Stanley Culpepper: A leading voice for growers

Ashley Robinson Georgia, Top Posts, VSCNews magazine

By Clint Thompson

When University of Georgia (UGA) Cooperative Extension weed agronomist Stanley Culpepper speaks, Tift County grower Bill Brim listens. After more than two decades of Culpepper providing expertise regarding more than 20 different vegetable crops, there’s no reason for Brim not to pay attention.

“He’s a great young man. He’s a hard worker and tries to get things done. He’s the best one out at the (experiment) station, as far as I’m concerned,” says Brim, co-owner of Lewis Taylor Farmers in Tifton, Georgia.

Culpepper’s accomplishments are a big part of why growers like Brim have confidence in what the scientist says. A professor in the UGA Crop and Soil Science Department, Culpepper is a world-renowned scientist at one of the leading agricultural colleges in the country and has had a lot to say over his 20-plus years at the Tifton campus.

Culpepper’s team is improving tactics for vegetable growers to better manage weeds. In the last couple of years, he has been very active in fruiting vegetables, like tomato, pepper and eggplant; cucurbits, like watermelon, squash, cantaloupe and cucumber; cole crops, like broccoli and cabbage; and leafy greens, like collard and mustard; as well as carrots.

Whether it’s researching alternatives to methyl bromide or developing management strategies for overcoming palmer amaranth weeds, Culpepper has had far-reaching impact in commodities across the world.

“My team’s research efforts have always and will always follow the needs of our growers, which are of course, very diverse,” Culpepper says. “Developing alternative systems to methyl bromide that our farmers continue to rely on today was certainly among our more impactful work. I also think it was my favorite personal project. That effort was so large that I had an opportunity to work with growers for an extended period of time early in my career. Those growers really helped teach me how to grow vegetables on plasticulture. And of course, what good is research if the researcher can’t grow a crop like a grower?”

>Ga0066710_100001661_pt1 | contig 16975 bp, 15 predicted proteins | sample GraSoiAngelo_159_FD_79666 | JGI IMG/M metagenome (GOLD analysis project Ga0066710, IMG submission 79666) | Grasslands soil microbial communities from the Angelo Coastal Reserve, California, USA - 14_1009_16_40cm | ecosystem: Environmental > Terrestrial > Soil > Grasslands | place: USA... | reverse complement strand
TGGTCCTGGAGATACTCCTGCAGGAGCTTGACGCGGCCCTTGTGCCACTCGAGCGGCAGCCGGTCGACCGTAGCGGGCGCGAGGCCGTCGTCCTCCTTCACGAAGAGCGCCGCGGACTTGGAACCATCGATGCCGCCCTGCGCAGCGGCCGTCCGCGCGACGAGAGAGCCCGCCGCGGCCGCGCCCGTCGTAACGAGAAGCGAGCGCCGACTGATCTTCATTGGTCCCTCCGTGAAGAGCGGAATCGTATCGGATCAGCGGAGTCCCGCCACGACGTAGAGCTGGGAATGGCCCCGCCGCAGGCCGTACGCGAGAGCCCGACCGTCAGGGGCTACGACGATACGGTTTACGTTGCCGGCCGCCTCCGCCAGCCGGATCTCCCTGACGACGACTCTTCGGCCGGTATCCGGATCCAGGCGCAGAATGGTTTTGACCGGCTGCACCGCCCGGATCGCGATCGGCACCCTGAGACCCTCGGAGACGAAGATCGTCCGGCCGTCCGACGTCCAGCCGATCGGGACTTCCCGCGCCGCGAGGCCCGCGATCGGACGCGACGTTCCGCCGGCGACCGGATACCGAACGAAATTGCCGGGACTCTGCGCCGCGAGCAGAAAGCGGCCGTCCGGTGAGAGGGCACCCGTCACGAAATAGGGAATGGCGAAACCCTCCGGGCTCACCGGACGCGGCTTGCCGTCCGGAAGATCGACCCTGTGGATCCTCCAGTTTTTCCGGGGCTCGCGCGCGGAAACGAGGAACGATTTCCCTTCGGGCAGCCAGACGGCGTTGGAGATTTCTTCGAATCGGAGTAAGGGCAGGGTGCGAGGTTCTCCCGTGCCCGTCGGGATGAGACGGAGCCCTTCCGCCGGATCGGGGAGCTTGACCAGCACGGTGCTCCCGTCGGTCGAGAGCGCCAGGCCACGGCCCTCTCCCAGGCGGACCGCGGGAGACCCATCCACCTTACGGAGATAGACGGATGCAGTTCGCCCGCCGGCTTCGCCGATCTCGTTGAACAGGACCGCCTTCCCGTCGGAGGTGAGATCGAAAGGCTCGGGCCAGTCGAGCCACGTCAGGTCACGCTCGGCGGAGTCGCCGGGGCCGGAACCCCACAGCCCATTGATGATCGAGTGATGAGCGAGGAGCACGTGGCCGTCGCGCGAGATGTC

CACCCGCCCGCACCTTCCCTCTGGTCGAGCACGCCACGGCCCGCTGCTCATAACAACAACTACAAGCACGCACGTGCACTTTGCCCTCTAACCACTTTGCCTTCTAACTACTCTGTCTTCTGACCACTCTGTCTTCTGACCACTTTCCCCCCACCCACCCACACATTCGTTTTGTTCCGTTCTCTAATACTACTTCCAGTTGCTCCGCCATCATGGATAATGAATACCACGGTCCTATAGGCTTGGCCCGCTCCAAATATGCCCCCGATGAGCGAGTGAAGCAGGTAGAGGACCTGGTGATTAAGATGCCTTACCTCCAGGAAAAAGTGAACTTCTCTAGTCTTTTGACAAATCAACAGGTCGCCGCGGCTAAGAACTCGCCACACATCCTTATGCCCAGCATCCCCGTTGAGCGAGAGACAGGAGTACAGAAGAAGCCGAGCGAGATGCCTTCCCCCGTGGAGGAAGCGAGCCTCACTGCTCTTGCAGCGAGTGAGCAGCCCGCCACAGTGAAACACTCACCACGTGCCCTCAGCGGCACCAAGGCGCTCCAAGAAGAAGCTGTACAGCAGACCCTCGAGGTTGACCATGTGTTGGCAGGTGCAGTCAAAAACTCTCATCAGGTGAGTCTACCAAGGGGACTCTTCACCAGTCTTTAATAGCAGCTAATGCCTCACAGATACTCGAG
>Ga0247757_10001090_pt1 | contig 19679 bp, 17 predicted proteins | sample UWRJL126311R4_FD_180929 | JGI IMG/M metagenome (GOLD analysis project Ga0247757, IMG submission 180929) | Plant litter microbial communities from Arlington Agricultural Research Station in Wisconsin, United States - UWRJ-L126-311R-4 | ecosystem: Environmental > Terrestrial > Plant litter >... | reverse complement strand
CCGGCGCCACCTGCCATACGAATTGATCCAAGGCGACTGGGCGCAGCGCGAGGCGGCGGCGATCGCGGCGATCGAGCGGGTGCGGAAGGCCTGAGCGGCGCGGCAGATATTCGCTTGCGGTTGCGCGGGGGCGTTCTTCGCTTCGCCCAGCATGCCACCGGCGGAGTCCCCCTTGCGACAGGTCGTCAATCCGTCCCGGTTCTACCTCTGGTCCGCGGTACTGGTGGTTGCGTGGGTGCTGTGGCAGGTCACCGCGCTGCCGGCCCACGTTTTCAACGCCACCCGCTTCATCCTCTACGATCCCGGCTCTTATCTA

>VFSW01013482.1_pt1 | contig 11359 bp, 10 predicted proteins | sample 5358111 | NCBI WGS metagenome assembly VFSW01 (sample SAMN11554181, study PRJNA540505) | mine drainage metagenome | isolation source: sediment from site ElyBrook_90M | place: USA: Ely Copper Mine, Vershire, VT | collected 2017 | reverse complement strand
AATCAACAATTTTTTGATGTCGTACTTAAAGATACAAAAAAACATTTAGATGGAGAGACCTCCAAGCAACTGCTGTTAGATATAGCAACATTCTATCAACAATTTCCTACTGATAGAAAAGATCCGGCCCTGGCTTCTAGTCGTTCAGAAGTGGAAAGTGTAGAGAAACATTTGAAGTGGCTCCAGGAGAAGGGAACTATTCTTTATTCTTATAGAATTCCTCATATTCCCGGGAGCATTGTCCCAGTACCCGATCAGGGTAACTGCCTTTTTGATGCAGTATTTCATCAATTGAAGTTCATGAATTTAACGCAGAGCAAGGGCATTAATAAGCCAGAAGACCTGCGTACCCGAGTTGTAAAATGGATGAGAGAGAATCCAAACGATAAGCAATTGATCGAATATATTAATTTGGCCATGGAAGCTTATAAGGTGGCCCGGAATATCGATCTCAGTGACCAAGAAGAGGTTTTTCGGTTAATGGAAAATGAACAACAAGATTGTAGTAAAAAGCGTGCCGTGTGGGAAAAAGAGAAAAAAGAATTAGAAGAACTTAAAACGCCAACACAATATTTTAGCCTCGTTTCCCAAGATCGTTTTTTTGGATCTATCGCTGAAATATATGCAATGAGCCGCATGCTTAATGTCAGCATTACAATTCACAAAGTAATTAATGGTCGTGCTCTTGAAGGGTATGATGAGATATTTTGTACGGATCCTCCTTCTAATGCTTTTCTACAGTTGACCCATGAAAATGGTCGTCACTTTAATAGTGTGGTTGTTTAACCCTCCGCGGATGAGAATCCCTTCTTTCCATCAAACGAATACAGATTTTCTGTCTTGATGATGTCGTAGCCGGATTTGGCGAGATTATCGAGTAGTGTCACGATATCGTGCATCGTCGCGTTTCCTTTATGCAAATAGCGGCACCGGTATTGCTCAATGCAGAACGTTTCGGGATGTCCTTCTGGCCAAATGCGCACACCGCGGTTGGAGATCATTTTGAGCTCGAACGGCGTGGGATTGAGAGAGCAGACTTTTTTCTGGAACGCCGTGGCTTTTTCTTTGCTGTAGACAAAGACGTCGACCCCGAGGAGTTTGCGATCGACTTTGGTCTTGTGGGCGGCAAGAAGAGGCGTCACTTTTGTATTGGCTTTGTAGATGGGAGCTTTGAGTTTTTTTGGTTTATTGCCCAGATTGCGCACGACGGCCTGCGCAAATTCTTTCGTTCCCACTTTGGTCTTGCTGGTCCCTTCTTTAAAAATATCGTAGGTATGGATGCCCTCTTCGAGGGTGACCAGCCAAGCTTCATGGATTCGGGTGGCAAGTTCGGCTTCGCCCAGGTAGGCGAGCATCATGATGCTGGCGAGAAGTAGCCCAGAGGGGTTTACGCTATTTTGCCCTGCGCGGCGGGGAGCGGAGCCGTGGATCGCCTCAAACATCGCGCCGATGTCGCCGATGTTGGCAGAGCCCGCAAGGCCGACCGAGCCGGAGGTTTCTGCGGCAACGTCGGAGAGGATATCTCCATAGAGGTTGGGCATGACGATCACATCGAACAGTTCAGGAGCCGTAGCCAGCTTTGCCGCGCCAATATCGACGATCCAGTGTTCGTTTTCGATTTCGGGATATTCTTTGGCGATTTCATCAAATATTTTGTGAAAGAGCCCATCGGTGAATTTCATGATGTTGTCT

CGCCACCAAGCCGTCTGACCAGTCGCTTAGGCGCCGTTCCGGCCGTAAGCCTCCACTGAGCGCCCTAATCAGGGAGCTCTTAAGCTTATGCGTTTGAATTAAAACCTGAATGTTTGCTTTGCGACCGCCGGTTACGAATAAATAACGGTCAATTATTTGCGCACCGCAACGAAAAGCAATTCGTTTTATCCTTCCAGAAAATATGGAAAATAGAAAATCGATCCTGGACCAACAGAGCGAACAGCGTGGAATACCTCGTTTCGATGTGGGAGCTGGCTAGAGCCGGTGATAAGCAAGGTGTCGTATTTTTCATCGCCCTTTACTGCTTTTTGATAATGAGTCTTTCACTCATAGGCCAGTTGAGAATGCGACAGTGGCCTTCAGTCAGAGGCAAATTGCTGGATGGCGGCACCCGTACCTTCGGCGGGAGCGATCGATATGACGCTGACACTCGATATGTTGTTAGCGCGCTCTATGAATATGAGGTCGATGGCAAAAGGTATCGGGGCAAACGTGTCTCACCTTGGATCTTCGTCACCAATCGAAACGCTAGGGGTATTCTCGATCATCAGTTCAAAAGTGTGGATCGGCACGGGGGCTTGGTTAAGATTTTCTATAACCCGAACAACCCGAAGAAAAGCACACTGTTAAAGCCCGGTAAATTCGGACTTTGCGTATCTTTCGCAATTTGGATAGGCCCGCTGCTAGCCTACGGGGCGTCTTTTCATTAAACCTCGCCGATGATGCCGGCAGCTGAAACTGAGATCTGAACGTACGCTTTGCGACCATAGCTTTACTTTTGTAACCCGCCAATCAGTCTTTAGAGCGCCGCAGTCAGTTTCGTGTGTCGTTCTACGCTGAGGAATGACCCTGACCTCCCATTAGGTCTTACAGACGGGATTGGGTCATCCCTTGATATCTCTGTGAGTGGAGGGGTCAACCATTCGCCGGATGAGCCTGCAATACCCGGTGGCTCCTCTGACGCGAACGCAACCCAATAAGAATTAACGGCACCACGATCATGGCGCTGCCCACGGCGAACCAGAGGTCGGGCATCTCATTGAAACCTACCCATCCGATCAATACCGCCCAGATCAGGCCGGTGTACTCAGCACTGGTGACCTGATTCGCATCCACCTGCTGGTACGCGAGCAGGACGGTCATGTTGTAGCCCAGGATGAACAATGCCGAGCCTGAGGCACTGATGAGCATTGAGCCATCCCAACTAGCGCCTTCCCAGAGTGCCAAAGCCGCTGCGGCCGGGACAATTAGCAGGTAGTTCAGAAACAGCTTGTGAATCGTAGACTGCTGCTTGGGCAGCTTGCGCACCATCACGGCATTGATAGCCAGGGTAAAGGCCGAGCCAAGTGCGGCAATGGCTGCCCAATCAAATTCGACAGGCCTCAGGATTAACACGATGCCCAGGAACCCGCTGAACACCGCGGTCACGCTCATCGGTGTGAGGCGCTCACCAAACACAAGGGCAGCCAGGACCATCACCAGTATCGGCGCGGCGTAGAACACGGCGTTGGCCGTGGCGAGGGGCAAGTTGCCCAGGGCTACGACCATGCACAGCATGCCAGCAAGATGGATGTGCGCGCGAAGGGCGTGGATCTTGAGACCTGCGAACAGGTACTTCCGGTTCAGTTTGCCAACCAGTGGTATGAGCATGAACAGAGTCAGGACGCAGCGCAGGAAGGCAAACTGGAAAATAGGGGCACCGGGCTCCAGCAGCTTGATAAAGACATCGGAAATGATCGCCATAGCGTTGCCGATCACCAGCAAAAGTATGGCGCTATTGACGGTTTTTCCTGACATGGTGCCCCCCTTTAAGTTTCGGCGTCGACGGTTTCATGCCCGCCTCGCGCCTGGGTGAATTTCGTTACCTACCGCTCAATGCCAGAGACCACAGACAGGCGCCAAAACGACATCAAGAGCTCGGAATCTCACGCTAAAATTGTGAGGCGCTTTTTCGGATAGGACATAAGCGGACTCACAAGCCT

Culpepper’s work with methyl bromide alternatives is considered among his most impactful contributions as a scientist. For decades, Georgia vegetable producers relied on methyl bromide as a soil fumigant to control weeds, insects and nematodes. It was phased out in the mid-2000s, though, when the Environmental Protection Agency deemed it harmful to the ozone.

Culpepper devoted almost 10 years of research to finding suitable alternatives. Brim said an effective alternative that Culpepper was responsible for was the UGA 3-way system that implements Telone II, metam sodium and chloropicrin.

“What he did was just a tremendous help for us as far as developing a new product that we could use” for weed, fungus and nematode control, says Brim. “Without that, we’d probably be out of business. Methyl bromide was such a forgiving chemical as far as helping us develop nematicide programs and weed control and disease control. When we lost methyl bromide, we thought we were just done. Stanley did research here on the farm on the 3-way … two years before we actually started using it completely before methyl bromide was taken away from us. We really didn’t know until years later (how effective it was going to be), and now we’re still using the 3-way.”